To acquire wisdom, one must observe

Finally a step in the right direction: fossil fuel divestment

Finally. After over five years of petitions, presentations, resolutions, committees, panel discussions, protests, more committees and more presentations we are able to celebrate a step in the right direction: The trustees approved new policies regarding our investments in fossil fuels in light of the climate crisis. It’s not what students had hoped and campaigned for. It’s not a proud press release claiming leadership. To paraphrase Neil Armstrong: it is only one small step for mankind, but it is one giant leap for Brandeis’ Board of Trustees.

Climate activists, especially the students of Brandeis Climate Justice (BCJ) and members of Faculty Against the Climate Threat (FACT) should be proud. After years of advocacy, we have now gone from nothing to a set of policies approved by our trustees that clearly link climate change to the need to remove fossil fuel investments from our endowment. This is a sign that the trustees are beginning to understand that business as usual is no longer an option. The new policies raise questions: What is the length of a fund’s “typical life cycle?” Are we talking two years or ten years? What exactly happens three years from now? More work needs to be done.

Of course this modest set of policies is not the bold action and courageous leadership that we urgently need as the alarm bells have begun to ring ever more loudly; on Oct. 8, the latest IPCC (Intergovernmental Panel on Climate Change) report told us we have twelve years to address the crisis. On Nov. 23, the newest National Climate Assessment alerted us to the fact that the U.S. economy must anticipate suffering significant losses within decades. In light of the “Hothouse Earth” study, Hurricane Michael or the wildfires in California, a few modest policies are clearly far too little, far too late.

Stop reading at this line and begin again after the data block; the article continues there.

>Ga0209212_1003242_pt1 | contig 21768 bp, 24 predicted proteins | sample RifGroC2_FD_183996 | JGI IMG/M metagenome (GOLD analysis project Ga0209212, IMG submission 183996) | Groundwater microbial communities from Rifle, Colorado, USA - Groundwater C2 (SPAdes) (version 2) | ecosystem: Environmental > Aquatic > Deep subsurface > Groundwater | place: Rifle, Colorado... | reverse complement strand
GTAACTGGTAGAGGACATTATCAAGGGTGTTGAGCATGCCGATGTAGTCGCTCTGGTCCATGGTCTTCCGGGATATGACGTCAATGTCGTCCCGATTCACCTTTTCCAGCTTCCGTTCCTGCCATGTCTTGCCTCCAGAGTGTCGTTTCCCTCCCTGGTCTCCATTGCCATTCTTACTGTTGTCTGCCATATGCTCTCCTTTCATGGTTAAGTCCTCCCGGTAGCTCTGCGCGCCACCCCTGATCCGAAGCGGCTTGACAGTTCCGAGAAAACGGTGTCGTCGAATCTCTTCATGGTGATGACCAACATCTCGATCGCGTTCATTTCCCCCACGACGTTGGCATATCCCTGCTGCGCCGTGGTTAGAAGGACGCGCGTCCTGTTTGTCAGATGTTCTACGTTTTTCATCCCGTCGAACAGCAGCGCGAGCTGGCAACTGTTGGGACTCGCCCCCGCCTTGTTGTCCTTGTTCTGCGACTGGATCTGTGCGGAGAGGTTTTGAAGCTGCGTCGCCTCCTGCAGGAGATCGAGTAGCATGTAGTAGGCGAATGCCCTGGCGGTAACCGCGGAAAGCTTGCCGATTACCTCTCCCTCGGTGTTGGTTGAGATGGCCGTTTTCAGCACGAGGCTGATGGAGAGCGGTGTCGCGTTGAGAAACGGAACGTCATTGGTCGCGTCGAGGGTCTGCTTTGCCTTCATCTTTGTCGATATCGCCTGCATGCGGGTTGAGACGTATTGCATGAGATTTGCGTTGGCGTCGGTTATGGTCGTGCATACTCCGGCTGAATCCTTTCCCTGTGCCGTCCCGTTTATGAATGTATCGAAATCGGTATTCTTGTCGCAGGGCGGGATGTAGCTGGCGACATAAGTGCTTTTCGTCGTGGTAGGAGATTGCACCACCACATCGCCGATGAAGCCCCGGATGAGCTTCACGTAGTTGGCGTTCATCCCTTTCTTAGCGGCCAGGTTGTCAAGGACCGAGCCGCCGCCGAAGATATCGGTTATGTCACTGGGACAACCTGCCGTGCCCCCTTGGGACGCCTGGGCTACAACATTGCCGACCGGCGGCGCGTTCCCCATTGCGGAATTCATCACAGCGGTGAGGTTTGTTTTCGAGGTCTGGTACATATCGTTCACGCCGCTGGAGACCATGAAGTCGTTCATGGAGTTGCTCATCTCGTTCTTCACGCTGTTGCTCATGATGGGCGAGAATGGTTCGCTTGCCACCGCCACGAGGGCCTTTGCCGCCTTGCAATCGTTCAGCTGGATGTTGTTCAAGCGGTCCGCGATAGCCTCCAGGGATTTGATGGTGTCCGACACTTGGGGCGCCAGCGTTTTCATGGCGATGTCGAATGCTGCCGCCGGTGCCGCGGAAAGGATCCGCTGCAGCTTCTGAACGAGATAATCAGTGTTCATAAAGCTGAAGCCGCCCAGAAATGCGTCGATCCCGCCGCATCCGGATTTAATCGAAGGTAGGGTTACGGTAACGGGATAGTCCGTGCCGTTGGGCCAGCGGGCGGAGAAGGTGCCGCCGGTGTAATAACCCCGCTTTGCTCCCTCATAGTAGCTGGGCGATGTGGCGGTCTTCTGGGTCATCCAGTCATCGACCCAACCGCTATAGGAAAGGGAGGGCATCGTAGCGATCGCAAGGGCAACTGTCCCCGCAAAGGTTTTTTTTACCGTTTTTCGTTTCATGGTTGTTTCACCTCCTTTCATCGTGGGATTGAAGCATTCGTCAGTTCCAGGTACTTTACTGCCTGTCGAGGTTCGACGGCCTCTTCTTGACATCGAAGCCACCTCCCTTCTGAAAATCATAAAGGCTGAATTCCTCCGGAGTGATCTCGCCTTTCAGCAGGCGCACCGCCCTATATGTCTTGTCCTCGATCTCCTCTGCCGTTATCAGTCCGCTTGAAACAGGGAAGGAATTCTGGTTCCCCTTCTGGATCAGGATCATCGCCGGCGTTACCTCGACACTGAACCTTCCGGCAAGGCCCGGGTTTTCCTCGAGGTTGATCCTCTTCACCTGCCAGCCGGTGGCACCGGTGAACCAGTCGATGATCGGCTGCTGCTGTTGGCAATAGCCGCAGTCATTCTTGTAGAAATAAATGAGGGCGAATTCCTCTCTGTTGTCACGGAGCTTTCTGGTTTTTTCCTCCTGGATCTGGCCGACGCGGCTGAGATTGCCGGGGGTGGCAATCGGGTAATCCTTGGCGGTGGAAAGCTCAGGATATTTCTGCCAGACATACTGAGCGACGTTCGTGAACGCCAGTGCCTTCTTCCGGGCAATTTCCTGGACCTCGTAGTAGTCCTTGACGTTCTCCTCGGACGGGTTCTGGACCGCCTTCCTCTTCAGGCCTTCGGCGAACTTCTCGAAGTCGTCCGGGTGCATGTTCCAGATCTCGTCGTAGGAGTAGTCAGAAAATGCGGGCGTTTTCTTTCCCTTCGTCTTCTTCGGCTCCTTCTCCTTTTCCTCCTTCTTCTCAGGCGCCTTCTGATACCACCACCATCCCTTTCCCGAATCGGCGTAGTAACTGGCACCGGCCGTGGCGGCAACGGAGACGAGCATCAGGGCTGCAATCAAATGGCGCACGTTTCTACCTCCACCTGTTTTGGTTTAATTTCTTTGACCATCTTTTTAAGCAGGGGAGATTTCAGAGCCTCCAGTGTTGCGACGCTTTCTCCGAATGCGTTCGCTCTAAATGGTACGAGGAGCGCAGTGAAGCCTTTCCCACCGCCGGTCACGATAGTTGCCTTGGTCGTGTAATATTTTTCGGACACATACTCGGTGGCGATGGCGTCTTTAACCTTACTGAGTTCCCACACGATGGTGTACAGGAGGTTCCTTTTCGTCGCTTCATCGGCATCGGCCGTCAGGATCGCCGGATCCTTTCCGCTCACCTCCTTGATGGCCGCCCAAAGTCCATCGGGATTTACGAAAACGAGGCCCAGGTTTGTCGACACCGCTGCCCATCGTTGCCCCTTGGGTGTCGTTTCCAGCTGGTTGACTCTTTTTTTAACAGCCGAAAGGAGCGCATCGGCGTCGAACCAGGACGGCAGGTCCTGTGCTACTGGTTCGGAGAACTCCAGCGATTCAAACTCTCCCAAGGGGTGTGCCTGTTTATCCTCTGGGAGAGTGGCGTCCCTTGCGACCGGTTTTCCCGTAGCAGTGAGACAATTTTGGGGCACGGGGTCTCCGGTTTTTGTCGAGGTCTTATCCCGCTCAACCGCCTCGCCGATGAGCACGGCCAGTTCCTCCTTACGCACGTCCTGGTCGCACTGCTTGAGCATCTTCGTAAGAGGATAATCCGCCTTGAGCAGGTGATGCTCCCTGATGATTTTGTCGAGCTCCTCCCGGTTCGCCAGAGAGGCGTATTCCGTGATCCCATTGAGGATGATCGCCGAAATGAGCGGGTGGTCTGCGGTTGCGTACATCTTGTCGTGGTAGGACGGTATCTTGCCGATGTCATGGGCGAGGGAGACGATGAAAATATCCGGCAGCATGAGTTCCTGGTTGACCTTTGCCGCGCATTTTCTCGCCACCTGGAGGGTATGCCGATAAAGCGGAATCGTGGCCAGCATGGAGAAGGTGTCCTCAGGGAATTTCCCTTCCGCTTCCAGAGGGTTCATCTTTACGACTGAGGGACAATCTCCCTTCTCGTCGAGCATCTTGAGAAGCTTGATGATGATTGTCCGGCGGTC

But fossil fuel divestment was aimed first and foremost at “starting the conversation,” and there is no question that the trustees have engaged in serious conversations about climate change over the past year. That in itself is important. When President Ron Liebowitz spoke at his first Brandeis faculty meeting in fall 2016, he told the assembled faculty that he’d like to begin by improving trust between faculty and trustees and moving us forward on divestment. Wednesday’s announcement proves that he succeeded in doing both. He deserves to be commended for that. At first, the trustees had shown zero interest in fossil fuel divestment. Complete silence met the Exploratory Report on Fossil Fuel Divestment submitted in spring 2015 that had taken a committee over a year and a half to assemble.

A first meeting about divestment with a small group of faculty, students and trustees in March 2016, chaperoned by Interim President Lisa Lynch, resulted only in the acknowledgement that “we agree to disagree.” In meetings in spring 2018, students and faculty kept highlighting the climate issue as a major social justice issue, while trustees focused almost exclusively on whether or not removing fossil fuel investments from our holdings would come with any financial cost. We have come a long way!

Despite growing concerns about fossil fuel investments around the globe (entire countries like Ireland have committed to divest!) and the expectation that such investments must become stranded assets in light of the accelerating climate crisis, the trustees still chose not to embrace full divestment—not even as a long-term goal. That’s disappointing. Just as disappointing as when the Massachusetts House was incapable of replicating a perfect Senate energy bill, which would have turned Massachusetts into a climate leader this past July. The House leadership was too deep in the pockets of fossil fuel interests. The fossil fuel lobby and their lackeys in the current administration in Washington have wreaked havoc on our environmental protections from day one of the Trump presidency. Not to mention the withdrawal from the Paris Accord. That’s what happens when reasonable voices stay silent. Universities need to step up.

We know that to continue to want to profit from fossil fuels is shameful if not criminal, because climate change kills. We know this is the social justice issue of our time. Our trustees missed the opportunity for bold leadership, but they did not say no to divestment either. They compromised. They are learning with us. We know learning is not equivalent to checking boxes. It takes time and patience. We will all keep learning because new students will keep teaching us as they arrive on our campus that we are laying an ever heavier burden of climate disasters at their feet. Now we have a beginning that acknowledges our common responsibility. This is an important first step in the right direction. Let’s keep moving forward!

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